I transitioned because, for me, there was no alternative: I was against the ropes. Maybe that’s hard to understand, but I suspect for most of us there’s a blistering, bitter reality best captured in the grace of a perfect uppercut. It is a truth about love, about masculinity, about moving through this violent, horrible, magical world that we might not want to see but at what cost?
“We don’t give up on boxing, it isn’t that easy,” Oates writes. “Perhaps it’s like tasting blood. Or, more discreetly put, love comingled with hate is more powerful than love. Or hate.”
It’s ugly, like how I gave myself a shot this week and nicked a blood vessel. The spray of blood on my hardwood floors was not a metaphor but my body astonished, my body alive. I got on my knees and mopped it up with paper towels and felt afraid and proud and alone. No one but you knows this. Every day is a paradox: I pass and I remain a man apart; I appear to be what I reject; I am one of you, I am not.
FIST FIGHTING IS ARGUABLY the most political of all sports. From death matches between Roman slaves to the powerfully symbolic 1971 Ali-Frazier Civil Rights-era “Fight of the Century,” boxing has a long and brutal history of pinpointing the larger power dynamics undergirding culture.
We are in this system, we are here for our own private reasons, we are each others’ enemies and allies, we carry the history of every one who looks like us, we pass and we either own it or we don’t.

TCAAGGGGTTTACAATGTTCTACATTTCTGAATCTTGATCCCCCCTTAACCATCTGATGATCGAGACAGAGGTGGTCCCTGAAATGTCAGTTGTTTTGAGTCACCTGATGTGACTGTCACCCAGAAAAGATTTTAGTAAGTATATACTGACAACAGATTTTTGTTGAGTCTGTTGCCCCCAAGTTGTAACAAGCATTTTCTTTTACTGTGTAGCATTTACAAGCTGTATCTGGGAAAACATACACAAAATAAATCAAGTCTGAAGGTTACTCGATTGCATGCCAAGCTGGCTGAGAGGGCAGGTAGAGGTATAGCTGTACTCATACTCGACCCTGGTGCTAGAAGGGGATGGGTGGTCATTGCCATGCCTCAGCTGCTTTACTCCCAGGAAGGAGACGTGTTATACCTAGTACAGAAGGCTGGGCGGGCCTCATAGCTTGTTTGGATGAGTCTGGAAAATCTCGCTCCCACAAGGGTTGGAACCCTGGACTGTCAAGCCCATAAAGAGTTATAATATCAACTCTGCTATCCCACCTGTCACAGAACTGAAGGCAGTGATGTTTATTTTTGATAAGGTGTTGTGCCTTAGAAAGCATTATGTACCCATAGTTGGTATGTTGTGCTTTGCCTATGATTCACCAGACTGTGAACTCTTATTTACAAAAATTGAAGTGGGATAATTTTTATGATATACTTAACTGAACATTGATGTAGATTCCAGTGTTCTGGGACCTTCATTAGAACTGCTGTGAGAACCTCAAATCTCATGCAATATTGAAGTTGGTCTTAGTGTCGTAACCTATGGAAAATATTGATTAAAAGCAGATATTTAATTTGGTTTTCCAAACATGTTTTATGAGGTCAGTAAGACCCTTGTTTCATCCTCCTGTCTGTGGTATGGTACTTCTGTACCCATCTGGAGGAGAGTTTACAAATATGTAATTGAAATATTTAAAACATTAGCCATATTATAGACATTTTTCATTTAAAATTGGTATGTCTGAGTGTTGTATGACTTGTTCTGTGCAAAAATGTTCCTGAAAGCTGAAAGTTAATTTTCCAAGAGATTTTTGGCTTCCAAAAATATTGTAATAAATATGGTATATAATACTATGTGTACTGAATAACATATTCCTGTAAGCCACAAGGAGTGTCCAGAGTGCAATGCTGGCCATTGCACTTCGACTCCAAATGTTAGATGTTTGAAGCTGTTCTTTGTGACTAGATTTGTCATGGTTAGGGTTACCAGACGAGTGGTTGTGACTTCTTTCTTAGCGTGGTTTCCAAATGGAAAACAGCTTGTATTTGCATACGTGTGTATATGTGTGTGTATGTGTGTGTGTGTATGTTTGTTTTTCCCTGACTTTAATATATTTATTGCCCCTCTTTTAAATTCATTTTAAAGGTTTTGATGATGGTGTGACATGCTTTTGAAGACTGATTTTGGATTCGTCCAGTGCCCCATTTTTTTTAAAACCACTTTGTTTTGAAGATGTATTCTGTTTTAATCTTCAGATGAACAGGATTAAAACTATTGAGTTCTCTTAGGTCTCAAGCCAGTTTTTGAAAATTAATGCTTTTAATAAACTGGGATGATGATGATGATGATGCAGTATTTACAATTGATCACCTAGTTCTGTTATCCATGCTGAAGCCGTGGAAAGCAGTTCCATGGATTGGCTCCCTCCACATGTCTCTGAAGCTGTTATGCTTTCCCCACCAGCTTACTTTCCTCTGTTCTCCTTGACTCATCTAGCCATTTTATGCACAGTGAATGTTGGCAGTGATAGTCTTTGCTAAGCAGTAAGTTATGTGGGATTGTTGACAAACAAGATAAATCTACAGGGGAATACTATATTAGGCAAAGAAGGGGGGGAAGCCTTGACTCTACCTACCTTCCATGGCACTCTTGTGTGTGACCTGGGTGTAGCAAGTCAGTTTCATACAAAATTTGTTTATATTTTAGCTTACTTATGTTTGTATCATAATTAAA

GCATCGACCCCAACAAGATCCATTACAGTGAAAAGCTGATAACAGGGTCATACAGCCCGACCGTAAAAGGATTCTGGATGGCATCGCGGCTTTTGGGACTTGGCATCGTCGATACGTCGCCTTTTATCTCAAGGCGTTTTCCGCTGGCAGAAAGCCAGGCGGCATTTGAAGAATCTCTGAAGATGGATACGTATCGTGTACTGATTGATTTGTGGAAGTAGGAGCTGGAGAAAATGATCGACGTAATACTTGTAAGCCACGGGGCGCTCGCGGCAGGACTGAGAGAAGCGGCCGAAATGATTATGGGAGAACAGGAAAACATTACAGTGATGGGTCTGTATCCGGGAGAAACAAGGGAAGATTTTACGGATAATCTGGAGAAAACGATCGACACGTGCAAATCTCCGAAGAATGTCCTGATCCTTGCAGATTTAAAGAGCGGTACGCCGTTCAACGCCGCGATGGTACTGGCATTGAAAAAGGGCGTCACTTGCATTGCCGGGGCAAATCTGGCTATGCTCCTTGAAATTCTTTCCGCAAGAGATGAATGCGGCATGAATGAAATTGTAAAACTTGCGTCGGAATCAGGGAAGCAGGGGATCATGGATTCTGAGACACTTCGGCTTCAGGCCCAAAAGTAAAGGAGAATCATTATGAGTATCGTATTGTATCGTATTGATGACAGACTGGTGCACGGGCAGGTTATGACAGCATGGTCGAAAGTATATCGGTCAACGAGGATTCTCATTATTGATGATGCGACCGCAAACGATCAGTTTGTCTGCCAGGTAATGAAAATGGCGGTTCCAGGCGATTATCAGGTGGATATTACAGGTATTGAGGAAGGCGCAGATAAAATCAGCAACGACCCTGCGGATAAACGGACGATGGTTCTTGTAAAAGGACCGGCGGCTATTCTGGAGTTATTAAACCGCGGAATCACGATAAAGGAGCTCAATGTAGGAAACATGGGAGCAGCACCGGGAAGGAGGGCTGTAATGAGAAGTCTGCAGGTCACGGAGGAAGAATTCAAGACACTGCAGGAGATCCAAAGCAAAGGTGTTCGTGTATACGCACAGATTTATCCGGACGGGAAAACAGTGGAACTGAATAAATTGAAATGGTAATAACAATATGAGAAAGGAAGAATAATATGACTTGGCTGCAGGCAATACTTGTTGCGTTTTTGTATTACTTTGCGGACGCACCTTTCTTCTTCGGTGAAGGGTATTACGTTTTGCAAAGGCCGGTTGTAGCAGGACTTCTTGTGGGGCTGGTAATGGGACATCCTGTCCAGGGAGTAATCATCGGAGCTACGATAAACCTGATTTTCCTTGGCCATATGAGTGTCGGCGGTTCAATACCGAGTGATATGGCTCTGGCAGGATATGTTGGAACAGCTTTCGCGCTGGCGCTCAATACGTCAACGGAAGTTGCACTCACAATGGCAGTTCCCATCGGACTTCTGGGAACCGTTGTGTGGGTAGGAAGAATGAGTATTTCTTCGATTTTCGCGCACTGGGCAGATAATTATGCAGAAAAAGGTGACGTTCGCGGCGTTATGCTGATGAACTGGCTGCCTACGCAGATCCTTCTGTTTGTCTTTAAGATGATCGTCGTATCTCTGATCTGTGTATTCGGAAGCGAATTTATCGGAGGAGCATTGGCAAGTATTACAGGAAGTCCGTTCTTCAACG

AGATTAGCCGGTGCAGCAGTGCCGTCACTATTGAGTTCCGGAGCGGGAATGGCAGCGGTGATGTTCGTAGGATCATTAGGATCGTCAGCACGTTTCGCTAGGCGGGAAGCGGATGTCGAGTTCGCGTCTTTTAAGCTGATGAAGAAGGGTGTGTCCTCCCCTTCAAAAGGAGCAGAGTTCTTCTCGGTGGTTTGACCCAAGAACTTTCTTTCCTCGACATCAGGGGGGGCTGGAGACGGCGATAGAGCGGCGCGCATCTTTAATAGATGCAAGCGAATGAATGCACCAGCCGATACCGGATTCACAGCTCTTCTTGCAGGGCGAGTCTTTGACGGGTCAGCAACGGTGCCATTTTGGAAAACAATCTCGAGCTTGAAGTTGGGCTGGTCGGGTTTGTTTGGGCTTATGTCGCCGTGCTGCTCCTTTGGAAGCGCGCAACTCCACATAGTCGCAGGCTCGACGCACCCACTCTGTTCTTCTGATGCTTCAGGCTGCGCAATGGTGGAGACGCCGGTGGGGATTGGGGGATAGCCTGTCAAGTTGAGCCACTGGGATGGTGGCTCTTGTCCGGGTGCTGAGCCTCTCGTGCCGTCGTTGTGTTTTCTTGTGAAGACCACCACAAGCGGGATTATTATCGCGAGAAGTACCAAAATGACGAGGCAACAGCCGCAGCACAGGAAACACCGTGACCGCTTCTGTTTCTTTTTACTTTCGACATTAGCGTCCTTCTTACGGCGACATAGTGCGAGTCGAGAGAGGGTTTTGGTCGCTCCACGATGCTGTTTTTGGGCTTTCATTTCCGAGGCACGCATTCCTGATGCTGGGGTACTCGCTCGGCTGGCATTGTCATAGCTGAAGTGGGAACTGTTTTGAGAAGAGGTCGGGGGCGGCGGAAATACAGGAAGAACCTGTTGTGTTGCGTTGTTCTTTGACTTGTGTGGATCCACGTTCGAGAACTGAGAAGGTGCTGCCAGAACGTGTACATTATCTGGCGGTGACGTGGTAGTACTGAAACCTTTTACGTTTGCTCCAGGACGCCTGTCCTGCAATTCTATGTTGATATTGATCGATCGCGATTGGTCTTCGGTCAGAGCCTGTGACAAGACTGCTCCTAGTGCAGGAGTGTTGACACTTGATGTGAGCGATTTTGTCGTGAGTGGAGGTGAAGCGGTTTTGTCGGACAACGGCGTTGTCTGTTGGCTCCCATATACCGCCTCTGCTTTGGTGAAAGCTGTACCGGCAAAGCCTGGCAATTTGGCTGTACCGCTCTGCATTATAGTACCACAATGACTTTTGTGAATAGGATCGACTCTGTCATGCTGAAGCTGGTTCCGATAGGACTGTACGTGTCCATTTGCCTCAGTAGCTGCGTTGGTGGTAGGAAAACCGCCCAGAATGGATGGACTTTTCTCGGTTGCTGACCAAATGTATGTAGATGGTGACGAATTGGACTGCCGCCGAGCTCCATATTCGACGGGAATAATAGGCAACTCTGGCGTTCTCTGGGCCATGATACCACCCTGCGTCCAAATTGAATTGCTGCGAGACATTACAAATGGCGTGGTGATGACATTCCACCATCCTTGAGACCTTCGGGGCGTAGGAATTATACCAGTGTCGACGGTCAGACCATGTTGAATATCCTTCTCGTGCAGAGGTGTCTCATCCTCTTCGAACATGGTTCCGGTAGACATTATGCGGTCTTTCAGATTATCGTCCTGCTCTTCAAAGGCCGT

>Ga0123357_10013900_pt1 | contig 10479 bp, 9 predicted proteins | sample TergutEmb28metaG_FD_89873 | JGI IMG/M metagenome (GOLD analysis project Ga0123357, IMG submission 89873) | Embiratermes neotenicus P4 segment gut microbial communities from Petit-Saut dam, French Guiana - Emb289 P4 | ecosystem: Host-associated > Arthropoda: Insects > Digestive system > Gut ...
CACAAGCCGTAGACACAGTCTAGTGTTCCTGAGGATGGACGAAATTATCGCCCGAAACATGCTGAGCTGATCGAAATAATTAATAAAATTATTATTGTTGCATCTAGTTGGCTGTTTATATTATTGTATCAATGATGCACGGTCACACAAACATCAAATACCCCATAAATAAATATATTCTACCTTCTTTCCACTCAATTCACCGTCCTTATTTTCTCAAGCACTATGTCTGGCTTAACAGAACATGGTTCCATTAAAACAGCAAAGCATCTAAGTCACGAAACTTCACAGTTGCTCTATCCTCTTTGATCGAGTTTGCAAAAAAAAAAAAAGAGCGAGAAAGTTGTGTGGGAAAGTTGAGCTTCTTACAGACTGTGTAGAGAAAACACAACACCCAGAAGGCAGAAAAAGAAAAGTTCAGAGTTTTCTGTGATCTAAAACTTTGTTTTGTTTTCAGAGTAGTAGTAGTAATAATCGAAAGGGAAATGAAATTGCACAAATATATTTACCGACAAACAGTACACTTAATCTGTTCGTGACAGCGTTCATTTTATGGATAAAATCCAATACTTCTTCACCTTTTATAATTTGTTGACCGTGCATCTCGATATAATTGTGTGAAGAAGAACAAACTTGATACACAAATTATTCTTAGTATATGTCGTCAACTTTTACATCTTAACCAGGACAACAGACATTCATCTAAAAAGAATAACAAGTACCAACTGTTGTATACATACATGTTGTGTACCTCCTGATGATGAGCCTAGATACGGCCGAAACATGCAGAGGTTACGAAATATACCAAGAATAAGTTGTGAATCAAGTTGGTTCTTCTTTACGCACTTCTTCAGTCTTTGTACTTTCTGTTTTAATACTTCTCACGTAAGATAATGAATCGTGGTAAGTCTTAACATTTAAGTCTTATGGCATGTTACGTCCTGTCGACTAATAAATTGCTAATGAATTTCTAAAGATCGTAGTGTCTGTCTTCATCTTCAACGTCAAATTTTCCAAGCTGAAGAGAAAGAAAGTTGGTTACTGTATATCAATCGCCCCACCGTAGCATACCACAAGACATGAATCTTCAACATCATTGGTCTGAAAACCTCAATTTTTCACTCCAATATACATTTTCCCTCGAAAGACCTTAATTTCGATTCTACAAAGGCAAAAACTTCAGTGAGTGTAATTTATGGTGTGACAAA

Maybe that’s what ties the tech bros and the muscled teens with the fade and the ponytailed powerhouse woman together in this spot, down near Wall Street, that is both an approximation of some ancient masculine bastion and a relic of one at once. Among the Tyson posters and aging white guys with bad form shadowboxing mirrors and compact kids with no body fat and shitty headphones hitting speedbags with a rhythmic hiss, we are all fighting something or someone. We are in this system, we are here for our own private reasons, we are each others’ enemies and allies, we carry the history of every one who looks like us, we pass and we either own it or we don’t.
“FIGHTING SOLVES EVERYTHING,” READS the back of my instructor’s shirt.
He keeps touching my gloves, gently, pushing my hands up to my face. His body is a machine of muscle and tendons, wiry and insane looking, but his voice is soft, encouraging. “Elbows in, chin up,” he says, like a prayer.
He points to the masking tape on my bag. “Right hook, full power now,” he says. “That X is a forehead, that X is your worst enemy, hit that X, hit that X, hit that X.”